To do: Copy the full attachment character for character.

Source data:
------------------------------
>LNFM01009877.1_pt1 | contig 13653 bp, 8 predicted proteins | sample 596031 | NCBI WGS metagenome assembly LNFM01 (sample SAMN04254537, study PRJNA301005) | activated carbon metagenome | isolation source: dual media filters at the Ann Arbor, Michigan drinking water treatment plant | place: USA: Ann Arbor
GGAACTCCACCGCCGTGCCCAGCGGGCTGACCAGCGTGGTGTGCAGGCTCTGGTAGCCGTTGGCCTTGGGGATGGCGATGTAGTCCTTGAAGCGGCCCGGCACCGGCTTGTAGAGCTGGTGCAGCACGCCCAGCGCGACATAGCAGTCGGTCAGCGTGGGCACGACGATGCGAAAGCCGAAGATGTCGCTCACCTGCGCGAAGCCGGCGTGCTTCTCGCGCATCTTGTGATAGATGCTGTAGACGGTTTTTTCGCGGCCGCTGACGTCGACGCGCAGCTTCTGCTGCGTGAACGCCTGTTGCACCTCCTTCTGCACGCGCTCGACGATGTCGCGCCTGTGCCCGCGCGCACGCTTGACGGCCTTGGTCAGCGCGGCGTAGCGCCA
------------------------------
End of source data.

>LNFM01009877.1_pt1 | contig 13653 bp, 8 predicted proteins | sample 596031 | NCBI WGS metagenome assembly LNFM01 (sample SAMN04254537, study PRJNA301005) | activated carbon metagenome | isolation source: dual media filters at the Ann Arbor, Michigan drinking water treatment plant | place: USA: Ann Arbor
GGAACTCCACCGCCGTGCCCAGCGGGCTGACCAGCGTGGTGTGCAGGCTCTGGTAGCCGTTGGCCTTGGGGATGGCGATGTAGTCCTTGAAGCGGCCCGGCACCGGCTTGTAGAGCTGGTGCAGCACGCCCAGCGCGACATAGCAGTCGGTCAGCGTGGGCACGACGATGCGAAAGCCGAAGATGTCGCTCACCTGCGCGAAGCCGGCGTGCTTCTCGCGCATCTTGTGATAGATGCTGTAGACGGTTTTTTCGCGGCCGCTGACGTCGACGCGCAGCTTCTGCTGCGTGAACGCCTGTTGCACCTCCTTCTGCACGCGCTCGACGATGTCGCGCCTGTGCCCGCGCGCACGCTTGACGGCCTTGGTCAGCGCGGCGTAGCGCCA